United States President Donald Trump's administration has been a good one for the U.S. economy - although perhaps not as good as he'd have you think.
January 20, 2018 marked the one-year anniversary of United States President Donald Trump’s inauguration. Here, analysts from across Thomson Reuters take a look at what has been happening in the financial, legal and tax industries since President Trump was sworn in.
Executive Orders – Westlaw
President Trump signed more executive orders in his first 100 days in office than any U.S. president since World War II. How does his first full year compare to his predecessors?
To find out, we analyzed Westlaw data to determine the number of executive orders issued during each president’s first 365 days over the past 25 years. Our Westlaw research revealed that Trump issued 58 executive orders, which puts him in second place compared to prior presidents’ first years.
Trump’s 58 executive orders put him ahead of President George W. Bush (56), President Barack Obama (41) and President George H.W. Bush (33), and only one behind President Bill Clinton (59). (Figures reflect the first 365 days in office for each president, starting with January 20 of the start year until January 19 of the following year.)
Trump’s executive orders have addressed the conventional, such as ethics requirements (No. 13770) and drug policies (No. 13784), as well as more controversial areas. For example, he touted his first executive order (No. 13765), as a step towards repealing the Affordable Care Act, while his fourth (No. 13769), has commonly become known as the “Muslim ban.” Among his most recent executive orders is No. 13820, which revoked an executive order he signed in May – No. 13799 – to establish the Presidential Advisory Commission on Election Integrity; No. 13820 disbanded the controversial commission Trump created to investigate alleged voter fraud.
However, as Reuters reported in November: “Many of the Republican president’s most significant executive actions, in areas from immigration and transgender rights to energy and the environment, have been impeded by court rulings in cases brought by Democratic state and local officials as well as liberal advocacy groups.” The same Reuters article noted this response to presidential actions isn’t unusual: “Similarly, important executive actions taken by Trump’s Democratic predecessor Barack Obama were stymied by lawsuits filed by Republican state attorneys general, including one eventually decided by the Supreme Court that was intended to protect millions of immigrants in the country illegally from deportation.”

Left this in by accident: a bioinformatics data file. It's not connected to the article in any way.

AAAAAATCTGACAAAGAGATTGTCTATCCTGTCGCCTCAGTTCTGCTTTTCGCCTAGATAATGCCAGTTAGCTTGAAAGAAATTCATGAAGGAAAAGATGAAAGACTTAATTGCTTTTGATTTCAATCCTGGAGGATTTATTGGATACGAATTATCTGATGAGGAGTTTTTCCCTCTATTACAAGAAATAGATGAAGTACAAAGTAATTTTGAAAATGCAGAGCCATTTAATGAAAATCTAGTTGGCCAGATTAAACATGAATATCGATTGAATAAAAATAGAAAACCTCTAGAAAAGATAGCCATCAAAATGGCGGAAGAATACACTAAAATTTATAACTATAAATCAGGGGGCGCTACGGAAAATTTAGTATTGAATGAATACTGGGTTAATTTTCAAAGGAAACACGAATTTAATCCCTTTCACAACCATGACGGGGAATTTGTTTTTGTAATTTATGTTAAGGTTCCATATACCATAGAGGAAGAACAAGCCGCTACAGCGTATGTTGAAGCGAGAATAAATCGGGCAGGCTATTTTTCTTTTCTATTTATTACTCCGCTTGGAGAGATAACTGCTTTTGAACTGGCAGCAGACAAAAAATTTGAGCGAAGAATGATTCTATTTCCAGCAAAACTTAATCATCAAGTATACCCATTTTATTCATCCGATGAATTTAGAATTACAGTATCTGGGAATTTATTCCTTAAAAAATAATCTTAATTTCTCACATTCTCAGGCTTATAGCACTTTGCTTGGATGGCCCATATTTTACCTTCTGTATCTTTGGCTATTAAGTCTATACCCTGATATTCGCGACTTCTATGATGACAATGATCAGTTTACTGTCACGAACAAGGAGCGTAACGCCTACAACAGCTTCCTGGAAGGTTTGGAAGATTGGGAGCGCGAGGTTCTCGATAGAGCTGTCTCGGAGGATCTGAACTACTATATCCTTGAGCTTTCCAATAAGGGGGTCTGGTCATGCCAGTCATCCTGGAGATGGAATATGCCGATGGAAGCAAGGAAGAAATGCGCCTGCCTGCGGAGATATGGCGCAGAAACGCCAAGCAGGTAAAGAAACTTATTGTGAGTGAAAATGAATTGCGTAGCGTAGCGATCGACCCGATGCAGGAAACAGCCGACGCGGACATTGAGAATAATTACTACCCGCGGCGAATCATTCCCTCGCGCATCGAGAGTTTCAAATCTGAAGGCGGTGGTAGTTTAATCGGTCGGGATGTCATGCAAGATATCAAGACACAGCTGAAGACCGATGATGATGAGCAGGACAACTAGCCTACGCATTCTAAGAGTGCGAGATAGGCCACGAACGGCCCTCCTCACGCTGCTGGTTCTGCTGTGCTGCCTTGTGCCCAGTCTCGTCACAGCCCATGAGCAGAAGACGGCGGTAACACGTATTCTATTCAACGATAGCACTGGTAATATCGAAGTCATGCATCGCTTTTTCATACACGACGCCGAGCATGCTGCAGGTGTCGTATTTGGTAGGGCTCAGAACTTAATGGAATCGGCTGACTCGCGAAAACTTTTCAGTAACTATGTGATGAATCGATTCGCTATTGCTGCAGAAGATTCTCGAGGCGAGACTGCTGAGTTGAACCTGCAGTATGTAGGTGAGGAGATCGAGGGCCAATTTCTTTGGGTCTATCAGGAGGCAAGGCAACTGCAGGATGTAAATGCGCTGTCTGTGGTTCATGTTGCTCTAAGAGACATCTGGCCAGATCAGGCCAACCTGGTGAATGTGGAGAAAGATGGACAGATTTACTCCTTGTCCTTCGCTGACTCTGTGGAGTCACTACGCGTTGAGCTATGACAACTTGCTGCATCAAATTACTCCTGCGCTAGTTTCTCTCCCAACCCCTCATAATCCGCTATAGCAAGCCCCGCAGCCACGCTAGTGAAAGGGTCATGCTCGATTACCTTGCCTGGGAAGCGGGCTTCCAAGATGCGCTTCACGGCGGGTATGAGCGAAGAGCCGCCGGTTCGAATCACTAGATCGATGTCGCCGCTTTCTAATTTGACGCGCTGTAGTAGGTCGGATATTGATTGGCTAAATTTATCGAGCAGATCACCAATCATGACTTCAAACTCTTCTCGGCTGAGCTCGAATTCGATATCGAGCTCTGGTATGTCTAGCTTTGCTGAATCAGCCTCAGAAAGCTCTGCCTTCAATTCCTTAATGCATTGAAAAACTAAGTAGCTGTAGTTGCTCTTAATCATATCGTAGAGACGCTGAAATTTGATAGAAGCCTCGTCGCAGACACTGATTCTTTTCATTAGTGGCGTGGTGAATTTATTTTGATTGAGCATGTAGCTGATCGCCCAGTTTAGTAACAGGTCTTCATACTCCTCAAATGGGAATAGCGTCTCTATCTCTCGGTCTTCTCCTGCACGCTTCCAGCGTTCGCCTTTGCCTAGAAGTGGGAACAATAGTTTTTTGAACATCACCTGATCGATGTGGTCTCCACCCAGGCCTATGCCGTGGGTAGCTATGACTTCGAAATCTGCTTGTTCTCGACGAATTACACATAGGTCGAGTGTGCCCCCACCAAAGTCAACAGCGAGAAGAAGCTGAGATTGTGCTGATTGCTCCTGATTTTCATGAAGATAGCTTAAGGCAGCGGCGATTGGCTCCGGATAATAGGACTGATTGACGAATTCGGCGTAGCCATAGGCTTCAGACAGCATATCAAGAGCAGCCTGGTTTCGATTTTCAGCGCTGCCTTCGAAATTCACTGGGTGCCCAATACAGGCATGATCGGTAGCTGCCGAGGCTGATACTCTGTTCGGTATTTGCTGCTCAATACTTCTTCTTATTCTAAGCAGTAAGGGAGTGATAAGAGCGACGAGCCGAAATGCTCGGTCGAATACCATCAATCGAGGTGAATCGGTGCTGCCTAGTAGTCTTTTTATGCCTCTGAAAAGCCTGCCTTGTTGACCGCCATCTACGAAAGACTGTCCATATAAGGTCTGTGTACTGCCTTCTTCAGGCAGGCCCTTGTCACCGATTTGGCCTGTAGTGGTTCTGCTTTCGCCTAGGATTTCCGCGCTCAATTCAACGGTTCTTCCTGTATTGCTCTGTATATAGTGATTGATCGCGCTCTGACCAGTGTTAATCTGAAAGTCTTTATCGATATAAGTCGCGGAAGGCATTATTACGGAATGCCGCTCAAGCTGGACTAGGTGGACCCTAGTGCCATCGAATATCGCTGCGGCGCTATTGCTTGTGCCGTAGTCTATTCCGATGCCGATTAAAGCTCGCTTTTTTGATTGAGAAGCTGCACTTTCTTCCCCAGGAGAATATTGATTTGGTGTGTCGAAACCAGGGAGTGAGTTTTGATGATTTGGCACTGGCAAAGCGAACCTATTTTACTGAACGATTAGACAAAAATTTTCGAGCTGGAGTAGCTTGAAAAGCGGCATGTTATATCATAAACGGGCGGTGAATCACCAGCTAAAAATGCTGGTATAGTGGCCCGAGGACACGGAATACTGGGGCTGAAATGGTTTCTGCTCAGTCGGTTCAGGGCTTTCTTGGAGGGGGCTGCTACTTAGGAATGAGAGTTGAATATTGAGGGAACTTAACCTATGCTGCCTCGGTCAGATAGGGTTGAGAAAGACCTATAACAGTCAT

Deal making and capital markets – Deals Intelligence
- U.S. deal-making reached US$1.37 trillion from 12,235 merger & acquisition (M&A) transactions during Trump’s first year, leading all modern presidents by both value and number of deals. The value of deals; however, declined by 17 percent compared to 2016.
- Sixteen M&A deals over US$10 billion, valued at US$490.4 billion, have been announced since Trump’s inauguration in 2017, down from 23 during the previous year and 42 two periods ago.
- U.S. cross-border M&A totaled US$539.3 billion from 4,872 M&A deals, a 10-year high for number of deals. But value cross-border M&A is down 27 percent compared to a year ago, attributed to the 46 percent decline in U.S. inbound transactions.
- U.S. firms raised US$3.03 trillion in capital since Trump was sworn in, the strongest period for capital raising since the financial crisis.
- U.S. follow-on offerings raised US$494.7 billion in proceeds from 3,695 offerings during Trump’s first year, a record year for number of follow-on transactions.
- Twenty-seven technology companies tapped the U.S. markets for the first time, raising a combined US$9.2 billion in capital, up more than threefold compared to 2016. U.S. initial public offerings (IPOs) were led by Snap’s US$3.9 billion IPO.
- Corporate bond issuance reached an all-time high since Trump’s inauguration, totaling US$1.52 trillion.
Tax reform – Tax & Accounting
Trump’s tax reform package was the landmark of his first year in office. So far, stock markets appear to have reacted positively
In order to determine whether the market reaction to Trump’s tax cuts is exceptional, it’s useful to compare it to the market reaction of two previous tax reform packages; those of Bush in 2003 and Reagan in 1985-1986. For comparison’s sake, we analyzed the Dow Jones between the introduction of the initial tax cut bill in the House of Representatives, and at the end of the process; the day of the signature of the president. Over the same periods (introduction to signature) the Dow Jones grew 5 percent (1,237.8 points) for Trump; 12 percent (908.13 points) for Bush and 20 percent (349.44 points) for Reagan.
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